The cells of our bodies are enclosed by semi-permeable membranes. The membranes are made up of phospholipids in two layers. In order to explain how that works, I'll have to explain a little more about phospholipids.

A phospholipid has a polar, hydrophilic "head" and two nonpolar, hydrophobic "tails" that extend from one side of the head, like this:

|  |  ---polar head
 ((   ---two nonpolar tails

Polar things tend to be able to form hydrogen bonds with one another, so the polar water outside the cell forms bonds with the polar heads of the phospholipids. The water also sort of excludes the nonpolar tail section, and it does so more powerfully by way of hydrogen bonds than the bonds formed by the nonpolar tails. The heads of the phospholipids are also attracted to one another, being mutually polar, so the phospholipids have a natural tendency, when suspended in a solution of water, to form two layers which make up a semi-permeable membrane:

Two layer phospholipid membrane:

Exterior of cell
made up of water
 __  __  __  __
|  ||  ||  ||  | ---polar heads form hydrogen bonds with polar water
 --  --  --  --
 ))  ))  ((  ((
 ((  ((  ))  ))
 ))  ))  ((  (( ---excluded by the polar water, nonpolar tails mutually attract
 ((  ((  ))  ))
 nonpolar membrane interior
 ))  ((  ))  ((
 ((  ))  ((  ))
 ))  ((  ))  ((
 ((  ))  ((  ))
 --  --  --  --
|  ||  ||  ||  |
 --  --  --  --

  interior of cell
  made up primarily of water

So anyway, the idea behind the semi-permeable membrane is that it absorbs water into the cell but allows the cell to control the influx to some extent. Life generally exists in water with some kind of solute suspended in it. In our bodies, the most common of these solutes is sugar. The sugar molecule is generally really big, especially when compared to the trim three-atom water molecule, and most other solutes are also fairly unwieldy. The water in the more concentrated side (that is, the more pure water side) will tend to slip over to the other, less concentrated side (the one with all the solute in it) because the pressures on either side tend to force fluid exchange until equilibrium is reached. The solute stays where it is, being too large to slip through the membrane. Water gets between the physical cracks in the membrane in between phospholipids and moves freely inside the nonpolar section of the membrane until it hits something else polar, which most probably would be the water on the other side of the membrane. The whole process is called osmosis, and it's the main reason why cell membranes need to be semi-permeable. Consequentially, though, in too low or high a solute environment the cell will die.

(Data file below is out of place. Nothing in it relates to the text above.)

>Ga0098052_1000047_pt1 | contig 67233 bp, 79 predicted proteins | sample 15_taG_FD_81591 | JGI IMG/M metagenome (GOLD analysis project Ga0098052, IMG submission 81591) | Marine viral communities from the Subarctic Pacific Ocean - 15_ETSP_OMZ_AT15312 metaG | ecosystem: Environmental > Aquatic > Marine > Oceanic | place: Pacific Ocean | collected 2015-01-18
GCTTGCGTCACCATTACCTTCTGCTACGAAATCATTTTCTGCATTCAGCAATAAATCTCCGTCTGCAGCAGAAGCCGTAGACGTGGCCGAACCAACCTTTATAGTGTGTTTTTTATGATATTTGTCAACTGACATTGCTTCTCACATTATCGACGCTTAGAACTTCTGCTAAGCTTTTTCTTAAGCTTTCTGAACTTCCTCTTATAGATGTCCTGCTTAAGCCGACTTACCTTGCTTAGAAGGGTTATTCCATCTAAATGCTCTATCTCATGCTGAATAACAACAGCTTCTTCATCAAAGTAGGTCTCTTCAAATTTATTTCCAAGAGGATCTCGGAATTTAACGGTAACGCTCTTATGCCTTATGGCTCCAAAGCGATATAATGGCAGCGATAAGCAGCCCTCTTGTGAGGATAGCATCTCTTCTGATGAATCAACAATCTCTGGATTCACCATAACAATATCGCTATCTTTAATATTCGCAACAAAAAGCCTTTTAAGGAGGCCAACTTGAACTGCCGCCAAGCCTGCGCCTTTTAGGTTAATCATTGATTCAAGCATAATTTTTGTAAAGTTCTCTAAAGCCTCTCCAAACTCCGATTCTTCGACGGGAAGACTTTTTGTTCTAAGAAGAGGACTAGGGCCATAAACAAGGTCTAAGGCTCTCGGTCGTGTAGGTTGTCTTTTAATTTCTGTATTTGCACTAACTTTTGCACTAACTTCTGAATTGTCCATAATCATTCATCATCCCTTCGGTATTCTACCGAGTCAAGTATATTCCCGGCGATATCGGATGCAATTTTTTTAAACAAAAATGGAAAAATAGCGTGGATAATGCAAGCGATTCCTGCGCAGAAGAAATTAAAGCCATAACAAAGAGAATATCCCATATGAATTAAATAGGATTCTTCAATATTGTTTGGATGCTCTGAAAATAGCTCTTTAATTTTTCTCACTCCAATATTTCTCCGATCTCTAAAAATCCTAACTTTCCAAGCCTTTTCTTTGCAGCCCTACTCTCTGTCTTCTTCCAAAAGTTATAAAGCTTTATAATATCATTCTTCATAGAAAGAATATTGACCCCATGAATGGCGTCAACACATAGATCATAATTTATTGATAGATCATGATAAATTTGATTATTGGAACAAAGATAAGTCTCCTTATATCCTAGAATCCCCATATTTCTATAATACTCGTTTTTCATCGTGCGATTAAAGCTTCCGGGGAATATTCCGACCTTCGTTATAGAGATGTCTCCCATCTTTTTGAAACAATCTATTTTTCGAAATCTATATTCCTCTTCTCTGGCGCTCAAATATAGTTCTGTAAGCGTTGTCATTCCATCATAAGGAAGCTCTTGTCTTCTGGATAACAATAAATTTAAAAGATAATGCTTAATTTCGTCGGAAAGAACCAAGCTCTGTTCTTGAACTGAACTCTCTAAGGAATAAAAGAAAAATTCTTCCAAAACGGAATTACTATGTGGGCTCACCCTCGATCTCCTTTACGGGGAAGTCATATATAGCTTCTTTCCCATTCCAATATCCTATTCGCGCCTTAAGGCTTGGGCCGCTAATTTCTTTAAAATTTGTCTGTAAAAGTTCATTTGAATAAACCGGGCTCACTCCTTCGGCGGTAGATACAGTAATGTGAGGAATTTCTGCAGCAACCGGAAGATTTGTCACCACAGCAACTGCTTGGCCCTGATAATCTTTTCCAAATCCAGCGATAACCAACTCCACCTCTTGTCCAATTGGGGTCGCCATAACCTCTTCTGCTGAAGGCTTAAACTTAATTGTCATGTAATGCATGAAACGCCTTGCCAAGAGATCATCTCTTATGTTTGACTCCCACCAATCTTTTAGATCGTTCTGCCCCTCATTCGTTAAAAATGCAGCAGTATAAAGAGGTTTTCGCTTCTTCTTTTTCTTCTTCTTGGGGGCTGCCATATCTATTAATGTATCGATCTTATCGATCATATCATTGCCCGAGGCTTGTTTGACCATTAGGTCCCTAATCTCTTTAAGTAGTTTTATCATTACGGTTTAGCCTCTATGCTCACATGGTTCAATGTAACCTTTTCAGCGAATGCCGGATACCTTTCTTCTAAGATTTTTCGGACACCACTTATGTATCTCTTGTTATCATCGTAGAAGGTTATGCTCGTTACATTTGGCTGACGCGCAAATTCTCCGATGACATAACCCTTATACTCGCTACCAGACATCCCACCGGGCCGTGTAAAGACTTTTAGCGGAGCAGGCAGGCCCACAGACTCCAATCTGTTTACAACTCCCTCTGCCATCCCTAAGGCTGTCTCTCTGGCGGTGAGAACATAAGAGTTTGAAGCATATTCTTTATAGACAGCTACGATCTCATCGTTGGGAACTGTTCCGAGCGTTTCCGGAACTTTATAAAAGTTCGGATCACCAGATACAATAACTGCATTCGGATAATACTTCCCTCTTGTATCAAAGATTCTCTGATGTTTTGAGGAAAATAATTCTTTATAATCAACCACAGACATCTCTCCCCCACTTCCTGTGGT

.  || . .
 .   ||  o. 
 ..  || .   .
.   .|| o  .o
 . . ||  . . 
Water flows from left, less concentrated side to the right, evening out the pressure.

 o=solute, which sticks to a few water molecules
 ||=membrane, which allows the water to move across it, achieving equilibrium

And that's pretty much all I know about it.

The rest is taken from class notes with professor Mark Musch, a very good teacher indeed.
Thanks to vuo, who corrected an error I made.

I am not an expert in this. If I have gotten anything wrong, I'd really like you to tell me. Just /msg sludgeeel.